Brown University student shot in Burlington, Vermont, was just down the street from ‘granny’s house,’ mom says

November 27, 2023
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RAMALLAH, West Bank — Loved ones of Vermont shooting victim Hisham Awartani can’t grasp how he was nearly killed around the corner from “granny’s house” and on “a street he’s basically grown up on,” the young man’s mother said Monday.

Awartani’s father didn’t want the Brown University junior coming home to the Middle East for the Christmas holidays, believing it was prudent for him to stay with his wife’s family in Burlington.

“The short-term shock is now evolving into something more complex as he tries to frame who he is in the world and what it means to be safe in America, particularly when you get shot down the street from your granny’s house in a street he’s basically grown up on,” Awartani’s mother Elizabeth Price told NBC News.

Follow along for live coverage of the shooting

Awartani was staying with his maternal grandmother and his uncle lives next door to her, Price said.

The Brown undergrad and two long-time friends — Haverford College’s Kinnan Abdalhamid and Trinity College’s Tahseen Ahmed — whom he’d known since their days at The Ramallah Friends School in the West Bank.

They had just finished bowling when they went out for a stroll on a residential street near the University of Vermont and the UVM Medical Center.

That’s where they were shot by a man who didn’t utter a word to the victims, police and Price have said.

The victim is well known and liked in the neighborhood, where unlocked doors and summer block parties are commonplace. He had no reason to feel unsafe, walking through town with his childhood friends, Price said.

“It’s a really easy place to be. You sit on the porch, people walk by and they talk to you. And they know us, the entire community knows us,” Price said.

“He’s been going there since he was 8 or maybe 10. So for him to have that taken away from him, I don’t know what that means for any of the boys and their ability to function normally.”

Awartani told his mother he saw the shooter, a white man wearing a black hoodie, approaching and the group stepped aside to let him walk past.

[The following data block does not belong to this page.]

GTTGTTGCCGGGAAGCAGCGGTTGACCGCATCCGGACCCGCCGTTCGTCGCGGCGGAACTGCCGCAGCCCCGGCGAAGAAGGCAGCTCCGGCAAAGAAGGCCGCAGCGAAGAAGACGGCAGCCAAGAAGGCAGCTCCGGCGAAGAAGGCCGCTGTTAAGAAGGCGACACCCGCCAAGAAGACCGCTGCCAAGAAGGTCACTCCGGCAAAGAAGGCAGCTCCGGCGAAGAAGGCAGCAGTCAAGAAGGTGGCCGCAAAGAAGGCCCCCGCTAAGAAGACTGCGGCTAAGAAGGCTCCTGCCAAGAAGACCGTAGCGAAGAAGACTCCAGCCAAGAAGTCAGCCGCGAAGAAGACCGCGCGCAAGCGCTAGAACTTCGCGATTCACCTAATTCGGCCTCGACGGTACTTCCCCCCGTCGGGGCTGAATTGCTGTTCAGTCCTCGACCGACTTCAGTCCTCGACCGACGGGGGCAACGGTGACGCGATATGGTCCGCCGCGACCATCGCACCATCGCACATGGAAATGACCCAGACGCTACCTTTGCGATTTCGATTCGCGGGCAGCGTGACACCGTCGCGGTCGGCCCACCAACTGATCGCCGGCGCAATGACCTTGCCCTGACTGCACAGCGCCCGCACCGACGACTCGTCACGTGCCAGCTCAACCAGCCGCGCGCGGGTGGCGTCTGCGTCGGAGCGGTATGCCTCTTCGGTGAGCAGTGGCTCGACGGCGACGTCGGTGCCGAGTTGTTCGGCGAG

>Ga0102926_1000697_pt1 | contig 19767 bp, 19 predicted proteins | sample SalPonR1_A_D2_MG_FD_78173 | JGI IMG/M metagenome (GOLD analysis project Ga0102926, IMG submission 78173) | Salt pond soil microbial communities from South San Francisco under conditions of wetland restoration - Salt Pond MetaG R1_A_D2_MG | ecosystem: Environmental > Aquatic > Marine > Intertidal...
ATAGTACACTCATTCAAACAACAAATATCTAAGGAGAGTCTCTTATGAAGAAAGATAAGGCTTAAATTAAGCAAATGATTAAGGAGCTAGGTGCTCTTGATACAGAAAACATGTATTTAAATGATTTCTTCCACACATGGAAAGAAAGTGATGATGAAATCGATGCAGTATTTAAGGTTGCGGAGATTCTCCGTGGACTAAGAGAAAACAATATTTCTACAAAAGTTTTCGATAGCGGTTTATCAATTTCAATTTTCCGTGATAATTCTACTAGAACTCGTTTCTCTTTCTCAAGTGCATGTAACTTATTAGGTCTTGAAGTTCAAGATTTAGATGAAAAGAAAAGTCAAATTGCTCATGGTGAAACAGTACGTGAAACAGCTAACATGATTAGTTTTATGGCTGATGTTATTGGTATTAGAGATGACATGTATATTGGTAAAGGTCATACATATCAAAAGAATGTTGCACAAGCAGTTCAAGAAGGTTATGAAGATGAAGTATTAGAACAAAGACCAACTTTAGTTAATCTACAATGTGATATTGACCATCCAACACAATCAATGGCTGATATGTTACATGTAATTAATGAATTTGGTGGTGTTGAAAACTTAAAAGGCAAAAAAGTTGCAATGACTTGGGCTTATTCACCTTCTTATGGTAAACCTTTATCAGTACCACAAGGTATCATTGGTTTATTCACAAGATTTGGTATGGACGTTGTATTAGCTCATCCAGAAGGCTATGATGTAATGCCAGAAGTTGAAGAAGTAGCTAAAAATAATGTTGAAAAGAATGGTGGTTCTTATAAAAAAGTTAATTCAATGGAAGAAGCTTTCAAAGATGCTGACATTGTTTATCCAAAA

“He pulled out a handgun and he shot at them, without saying anything and then he left,” Price said. “Hisham fell to the ground and he didn’t realize that he’d been shot. He didn’t feel any pain, he didn’t know what was going on but he called the police, he was afraid the man would come back.”

Price’s mother and brother saw first responders speed past their homes without knowing where they were headed.

All three victims have survived their wounds, officials have said. Two of the victims were listed in stable condition and a third “sustained much more serious injuries,” police said.

“It’s a miracle that they’re all alive,” Price said of the shooting at point-blank range. “These bullets should have ended their lives.”

In the weeks since Hamas terrorists invaded Israel and killed about 1,200 people on Oct. 7, a spike in hate crimes against Muslims in America has brought back traumatic memories of the Islamophobia triggered by the 9/11 attacks.

“Being an Arab or being a Muslim in the U.S. is a dangerous thing,” Price said. “There’s a lot of anger and there’s a lot of misunderstanding about what’s going on here and there’s a lot of de-humanization, people don’t see Arabs or Muslims as people like them.”

Price described her son as a perpetually curious youngster “who wanted to know about everything, he was so curious.”

The victim’s maternal grandfather loves the San Francisco Giants and the Brown student picked up fandom.

“He was a big baseball fan. My father likes the Giants and so we’d … visit in San Francisco and we would go to baseball games,” Price said. “He knew everyone (all the players), he knew Buster Posey and he knew … all of their scores or whatever it is.”

The young man’s passion for knowledge has led him to a most unusual double major in mathematics and archeology.

Awartani has “this different ability to network information to kind of bring information that looks disparate and then come together somehow and they haven’t make sense,” his mother said.

“And he’s just, he’s just a delight,” Price continued. “I mean, delight to talk to and he’s, he’s a fascinating young man and he has a lot of potential. I believe in him because I believe his ability to see and be enriched by the world and be excited by the world, no matter what happens.”

Erin McLaughlin reported from Ramallah and David K. Li from New York City.



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